From the Editors
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The DARS Page chronicles daily acts of resistance and subversion (DARS) in contemporary Arab societies and beyond. All forms of resistance and subversion to political, economic, social, or cultural forms of exploitation will be of interest. This includes resistance to authoritarianism, occupation, imperialism, and social norms, and the many ways these are subverted.
While acts of resistance and subversion are ubiquitous, the focus is conventionally placed on the grand and visible, even as these constitute a small portion of the daily actions of millions of people who find themselves resisting and subverting on a daily basis. We intend to cover and analyse both visible as well as invisible daily acts of resistance and subversion.
DARS aims to provide both empirical and theoretical means to capture a multitude of phenomen: personal or collective, visible or underground, nonviolent or violent. We are not locked into a political party nor into a single theoretical framework. We advocate a decidedly critical and contextualized approach.
Mainstream media coverage of the region—indigenous and global—for the most part ignores, distorts or marginalizes most acts of resistance and subversion. Therefore, these notions/acts require further interrogation and engagement both to better understand them as well as in order to increase their cumulative effects vis-à-vis forms of exploitation. Often, there is a “liberal” tendency to see resistance where none exists. Such illusion is counterproductive, both discursively and empirically, and usually serves to perpetuate the hegemony within which exploitation proceeds “legitimately.” DARS seeks to sharpen our understanding of the spectrum of resistance while considering its power operations.
DARS engages both individual and collective resistance, the relationship between them, with attention to the relationship between, and hierarchy of, local and global forms of exploitation.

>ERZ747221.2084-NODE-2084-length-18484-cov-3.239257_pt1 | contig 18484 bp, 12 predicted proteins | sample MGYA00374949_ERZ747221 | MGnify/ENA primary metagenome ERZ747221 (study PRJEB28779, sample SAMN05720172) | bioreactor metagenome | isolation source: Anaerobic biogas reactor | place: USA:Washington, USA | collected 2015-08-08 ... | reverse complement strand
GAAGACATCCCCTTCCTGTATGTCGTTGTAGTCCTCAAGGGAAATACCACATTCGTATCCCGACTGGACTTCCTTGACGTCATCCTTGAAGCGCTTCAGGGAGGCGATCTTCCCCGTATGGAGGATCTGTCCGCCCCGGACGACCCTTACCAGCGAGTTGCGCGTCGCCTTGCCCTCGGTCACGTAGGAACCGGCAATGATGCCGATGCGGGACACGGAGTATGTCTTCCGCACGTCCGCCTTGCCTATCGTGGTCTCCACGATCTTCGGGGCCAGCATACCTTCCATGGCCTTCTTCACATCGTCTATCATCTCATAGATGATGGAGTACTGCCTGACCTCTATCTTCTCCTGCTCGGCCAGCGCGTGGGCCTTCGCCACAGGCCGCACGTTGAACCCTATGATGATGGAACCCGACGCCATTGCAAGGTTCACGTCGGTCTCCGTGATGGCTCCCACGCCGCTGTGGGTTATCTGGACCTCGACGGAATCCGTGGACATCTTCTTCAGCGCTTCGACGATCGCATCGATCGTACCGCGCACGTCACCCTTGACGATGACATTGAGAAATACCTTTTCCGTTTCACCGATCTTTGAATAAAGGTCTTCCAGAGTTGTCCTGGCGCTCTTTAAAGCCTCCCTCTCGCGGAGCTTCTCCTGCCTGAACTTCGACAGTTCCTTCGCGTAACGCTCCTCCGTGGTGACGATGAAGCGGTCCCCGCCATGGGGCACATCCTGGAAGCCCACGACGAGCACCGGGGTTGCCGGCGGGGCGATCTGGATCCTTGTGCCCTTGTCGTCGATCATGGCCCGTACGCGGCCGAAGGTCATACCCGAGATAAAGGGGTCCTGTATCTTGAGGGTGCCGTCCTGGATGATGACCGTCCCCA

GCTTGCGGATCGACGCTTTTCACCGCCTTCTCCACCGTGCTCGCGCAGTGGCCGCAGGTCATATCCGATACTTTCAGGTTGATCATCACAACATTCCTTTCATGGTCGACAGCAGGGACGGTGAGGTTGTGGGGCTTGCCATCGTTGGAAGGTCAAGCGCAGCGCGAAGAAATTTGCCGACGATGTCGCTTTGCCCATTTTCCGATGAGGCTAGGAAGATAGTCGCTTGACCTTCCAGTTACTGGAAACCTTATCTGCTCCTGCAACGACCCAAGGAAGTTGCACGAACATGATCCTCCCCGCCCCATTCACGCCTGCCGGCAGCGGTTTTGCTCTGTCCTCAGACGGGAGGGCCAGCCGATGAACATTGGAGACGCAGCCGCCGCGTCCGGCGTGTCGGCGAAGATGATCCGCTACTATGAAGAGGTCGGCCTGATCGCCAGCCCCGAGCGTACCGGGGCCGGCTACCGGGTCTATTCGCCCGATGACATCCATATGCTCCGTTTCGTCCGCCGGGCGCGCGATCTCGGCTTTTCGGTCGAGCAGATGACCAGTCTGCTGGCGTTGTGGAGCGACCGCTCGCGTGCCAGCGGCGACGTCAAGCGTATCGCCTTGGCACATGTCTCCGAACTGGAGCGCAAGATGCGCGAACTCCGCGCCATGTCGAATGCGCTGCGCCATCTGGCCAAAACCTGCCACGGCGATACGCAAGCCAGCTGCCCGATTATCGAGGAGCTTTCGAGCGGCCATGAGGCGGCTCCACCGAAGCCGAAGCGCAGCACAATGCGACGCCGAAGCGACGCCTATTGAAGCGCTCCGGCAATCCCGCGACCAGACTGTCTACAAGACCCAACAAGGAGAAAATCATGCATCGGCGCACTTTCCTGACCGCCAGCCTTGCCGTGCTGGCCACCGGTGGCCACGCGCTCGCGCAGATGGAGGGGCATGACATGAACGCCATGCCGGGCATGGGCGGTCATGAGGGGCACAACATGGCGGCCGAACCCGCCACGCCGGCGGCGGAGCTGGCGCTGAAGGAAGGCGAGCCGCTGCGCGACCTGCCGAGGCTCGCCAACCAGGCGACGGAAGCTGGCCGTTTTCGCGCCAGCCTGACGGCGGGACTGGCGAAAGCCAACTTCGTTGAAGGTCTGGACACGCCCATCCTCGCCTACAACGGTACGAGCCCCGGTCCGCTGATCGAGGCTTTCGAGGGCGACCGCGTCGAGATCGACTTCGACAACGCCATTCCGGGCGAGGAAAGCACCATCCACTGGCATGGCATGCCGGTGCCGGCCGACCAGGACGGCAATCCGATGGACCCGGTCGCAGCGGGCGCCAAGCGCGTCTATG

The Objective and the Moment
DARS seeks to establish a critical forum where the careful observation and analysis of these acts will permit us to ask political questions differently, and to identify new problems, forces, and possible solutions. The recent uprisings confirmed the increased decentralization of power and the multiplicity of actors holding forms of power. DARS’ approach moves beyond a simple consideration of the impact of acts of resistance and/or subversion on daily political struggles by examining the aspirations, ambivalences, and the fault lines of Arab societies.
DARS’ first objective is to reclaim the categories of resistance and subversion, beginning with the right to resist occupation and political repression, economic and social exploitation, cultural and artistic censorship, and so forth. This right to resist and subvert is conveniently equated in conventional discourse with terrorism or moral regression instead of a challenge to various forms of exploitation. Its second objective is to demonstrate that practices of resistance and subversion do not exist in a vacuum; rather, they belong to a history that has also, paradoxically, preserved, political, cultural and moral norms. The last objective is to understand and explain when and why actions that might seem trivial can make a significant impact on the political, social, and/or moral order.
Finally, a note on the difference between resistance and subversion may be in order. Both resistance and subversion can be tactical, but resistance is generally a broader category than subversion, and can be associated more with strategy. Subversion, on the other hand, is usually more tactical, often by virtue of the finite acts of subversion themselves. In other words, one can see resistance as “defying authority,” and subversion as “undermining authority.” Distinctions such as these will by no means be taken for granted, and will constitute one axis of discussion on DARS.
If you would like to submit an article, an experience, images, or other materials relevant to the DARS Page, email us at DARS@Jadaliyya.com
Inaugural Articles of the DARS Page
- The Infrastructure of Israeli Settler Colonialism (Part 1): The Jordan Valley
- The Urban Subalterns and the Non-Movements of the Arab Uprisings: An Interview with Asef Bayat
- Beyond the State: The Refugee Camp as a Site of Political Invention
- Reconciling Return and Rights: Palestinian Refugees and the Emergence of a "Political Society"
- Zainab Al-Khawaja: Letter From A Bahraini Prison
- زينب الخواجة: رسالة من سجن بحريني
- Resistance within Resistance
- Not Enough Water in the West Bank?
- DARS Media Roundup
If you prefer, email your comments to email@example.com.
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